Geotagging: Convenient or Creepy?

by Jordan Richardson on March 7, 2011

Technology has given us many wonderful things. From the Internet to Chuck Norris memes to robot dogs, the splendour of the little things that bleep in the night has blessed our species with innumerable ways to draw more convenience and fun to our lives.

It’s also made it easier to stalk people.

Geotagging is a rather well-known feature in GPS-equipped smart phones, like the iPhone. News stories have been making the rounds as of late, spreading public awareness of the “feature” that embeds location information in photos taken from smart phones. The “fun” begins when the picture is posted online, as a simple right-click can reveal a whole wealth of information pertaining to the location and time of the photo in question.

Geotagging, according to Wikipedia’s description, is “the process of adding geographical information metadata to various media.” It is a form of geospatial metadata. Geo-what?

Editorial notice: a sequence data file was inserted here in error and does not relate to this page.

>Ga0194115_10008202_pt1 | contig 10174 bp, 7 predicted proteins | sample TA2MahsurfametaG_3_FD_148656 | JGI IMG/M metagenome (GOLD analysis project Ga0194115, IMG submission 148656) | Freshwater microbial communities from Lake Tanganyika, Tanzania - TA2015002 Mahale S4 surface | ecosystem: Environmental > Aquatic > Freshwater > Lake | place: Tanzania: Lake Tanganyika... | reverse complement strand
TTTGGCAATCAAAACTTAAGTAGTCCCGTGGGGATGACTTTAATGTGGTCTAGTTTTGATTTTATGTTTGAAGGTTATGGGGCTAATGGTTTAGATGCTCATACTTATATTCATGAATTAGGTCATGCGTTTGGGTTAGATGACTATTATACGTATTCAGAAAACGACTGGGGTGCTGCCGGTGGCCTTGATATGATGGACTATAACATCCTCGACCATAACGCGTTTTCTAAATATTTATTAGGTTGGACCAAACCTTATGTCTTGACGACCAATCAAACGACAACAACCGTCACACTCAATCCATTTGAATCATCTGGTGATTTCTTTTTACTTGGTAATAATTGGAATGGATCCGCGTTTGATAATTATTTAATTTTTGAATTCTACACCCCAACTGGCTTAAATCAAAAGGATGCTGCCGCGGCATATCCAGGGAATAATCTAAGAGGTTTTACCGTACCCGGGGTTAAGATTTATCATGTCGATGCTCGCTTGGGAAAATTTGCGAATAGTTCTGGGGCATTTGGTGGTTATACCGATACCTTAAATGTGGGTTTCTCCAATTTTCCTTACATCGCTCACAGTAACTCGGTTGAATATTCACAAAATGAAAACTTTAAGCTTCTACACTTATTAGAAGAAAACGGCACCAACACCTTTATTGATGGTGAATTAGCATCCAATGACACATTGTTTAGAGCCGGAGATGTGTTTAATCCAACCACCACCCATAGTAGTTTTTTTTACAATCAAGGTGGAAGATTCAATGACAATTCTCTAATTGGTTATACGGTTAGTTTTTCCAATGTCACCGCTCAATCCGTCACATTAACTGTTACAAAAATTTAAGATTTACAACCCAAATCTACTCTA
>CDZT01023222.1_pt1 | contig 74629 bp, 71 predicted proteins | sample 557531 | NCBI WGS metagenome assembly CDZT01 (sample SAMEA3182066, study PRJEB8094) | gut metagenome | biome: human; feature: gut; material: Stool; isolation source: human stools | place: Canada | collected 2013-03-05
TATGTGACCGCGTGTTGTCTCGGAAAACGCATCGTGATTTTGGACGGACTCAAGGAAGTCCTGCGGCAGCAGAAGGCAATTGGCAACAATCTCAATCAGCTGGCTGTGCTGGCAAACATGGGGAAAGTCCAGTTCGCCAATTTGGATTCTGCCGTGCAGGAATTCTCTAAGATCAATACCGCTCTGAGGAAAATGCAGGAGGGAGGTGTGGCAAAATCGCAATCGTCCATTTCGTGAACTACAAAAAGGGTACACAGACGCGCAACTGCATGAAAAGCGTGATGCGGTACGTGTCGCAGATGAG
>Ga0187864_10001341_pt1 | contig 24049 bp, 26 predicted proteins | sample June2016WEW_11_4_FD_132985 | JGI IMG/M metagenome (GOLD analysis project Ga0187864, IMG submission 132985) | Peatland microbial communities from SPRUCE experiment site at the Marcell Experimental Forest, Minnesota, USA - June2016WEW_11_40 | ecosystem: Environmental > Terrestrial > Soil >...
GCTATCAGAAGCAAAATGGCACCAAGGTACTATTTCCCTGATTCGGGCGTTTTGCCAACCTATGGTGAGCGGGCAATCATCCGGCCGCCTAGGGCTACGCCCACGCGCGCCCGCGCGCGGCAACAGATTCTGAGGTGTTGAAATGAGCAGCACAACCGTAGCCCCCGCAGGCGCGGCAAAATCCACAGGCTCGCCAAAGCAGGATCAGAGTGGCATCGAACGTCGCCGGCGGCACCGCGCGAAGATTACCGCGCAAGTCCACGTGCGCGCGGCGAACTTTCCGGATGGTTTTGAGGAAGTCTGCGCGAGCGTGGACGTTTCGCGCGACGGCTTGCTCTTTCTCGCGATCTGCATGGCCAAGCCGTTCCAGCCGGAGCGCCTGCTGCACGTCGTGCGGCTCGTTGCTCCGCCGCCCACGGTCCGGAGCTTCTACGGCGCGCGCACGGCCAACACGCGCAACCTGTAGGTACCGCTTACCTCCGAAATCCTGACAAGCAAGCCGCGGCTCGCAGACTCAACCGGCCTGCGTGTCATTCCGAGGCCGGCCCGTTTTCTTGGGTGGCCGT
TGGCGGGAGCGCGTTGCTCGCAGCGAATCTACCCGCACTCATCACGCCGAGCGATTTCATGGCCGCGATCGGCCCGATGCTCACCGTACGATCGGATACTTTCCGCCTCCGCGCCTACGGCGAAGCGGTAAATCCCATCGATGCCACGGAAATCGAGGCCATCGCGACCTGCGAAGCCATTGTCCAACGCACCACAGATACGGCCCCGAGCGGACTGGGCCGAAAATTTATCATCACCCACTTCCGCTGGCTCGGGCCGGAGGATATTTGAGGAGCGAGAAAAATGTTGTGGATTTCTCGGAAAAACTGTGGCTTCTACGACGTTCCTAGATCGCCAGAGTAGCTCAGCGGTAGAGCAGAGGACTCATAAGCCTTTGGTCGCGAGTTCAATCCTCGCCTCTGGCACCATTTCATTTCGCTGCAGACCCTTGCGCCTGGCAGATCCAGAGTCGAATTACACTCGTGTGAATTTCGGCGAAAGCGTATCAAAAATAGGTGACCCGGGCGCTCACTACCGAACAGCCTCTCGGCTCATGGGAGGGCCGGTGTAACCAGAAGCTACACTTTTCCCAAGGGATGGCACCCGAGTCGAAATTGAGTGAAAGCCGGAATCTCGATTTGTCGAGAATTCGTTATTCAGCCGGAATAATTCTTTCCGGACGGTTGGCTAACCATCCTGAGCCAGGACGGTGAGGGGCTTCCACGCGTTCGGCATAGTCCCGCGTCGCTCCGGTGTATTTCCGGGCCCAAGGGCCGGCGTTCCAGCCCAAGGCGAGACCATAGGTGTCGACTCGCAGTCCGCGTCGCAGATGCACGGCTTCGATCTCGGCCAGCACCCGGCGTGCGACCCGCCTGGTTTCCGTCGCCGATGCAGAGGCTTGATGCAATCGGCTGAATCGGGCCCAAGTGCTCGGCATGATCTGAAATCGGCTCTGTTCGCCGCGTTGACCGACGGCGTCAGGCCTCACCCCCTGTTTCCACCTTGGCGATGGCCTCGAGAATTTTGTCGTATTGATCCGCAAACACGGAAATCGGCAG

Geospatial metadata is is a type of “data about data” that refers to a geographical location. Simple enough. What this means in the context of geotagging is that photos are “tagged” with information pertaining to latitude and longitude, altitude, distance, bearing, and even place names.

Geotagging can come in handy if you’re looking for pictures online of a particular location. You can zero in on the coordinates using a search engine and come up with photos nearby.

But it’s not all wine and roses in the world of geotagging. A study (PDF) from August of 2010 called “Cybercasing the Joint: On the Privacy Implications of Geo-tagging” revealed some of the dangers of this “convenience,” while a series of websites dedicated to “raising awareness about inadvertent information sharing” have drawn attention as of late (see this video).

Even with the general information available to the public about geotagging, many smart phone users are still unaware of the “feature” packed in to their flashy gear. On most phones, including the iPhone, the location software settings are defaulted to the On position. This means that location sharing is a built-in “feature” right out of the box.

Thankfully, there are some products out there that can help clear out some of that geospatial metadata, including the popular ExifCleaner and JPEG & PNG Stripper.

Did you like this post ? publishes daily news, editorial, thoughts, and controversial opinion – you can subscribe by: RSS (click here), or email (click here).

Written by: Jordan Richardson. Follow by: RSS, Twitter, Facebook, or YouTube.

Comments on this entry are closed.

Previous post:

Next post: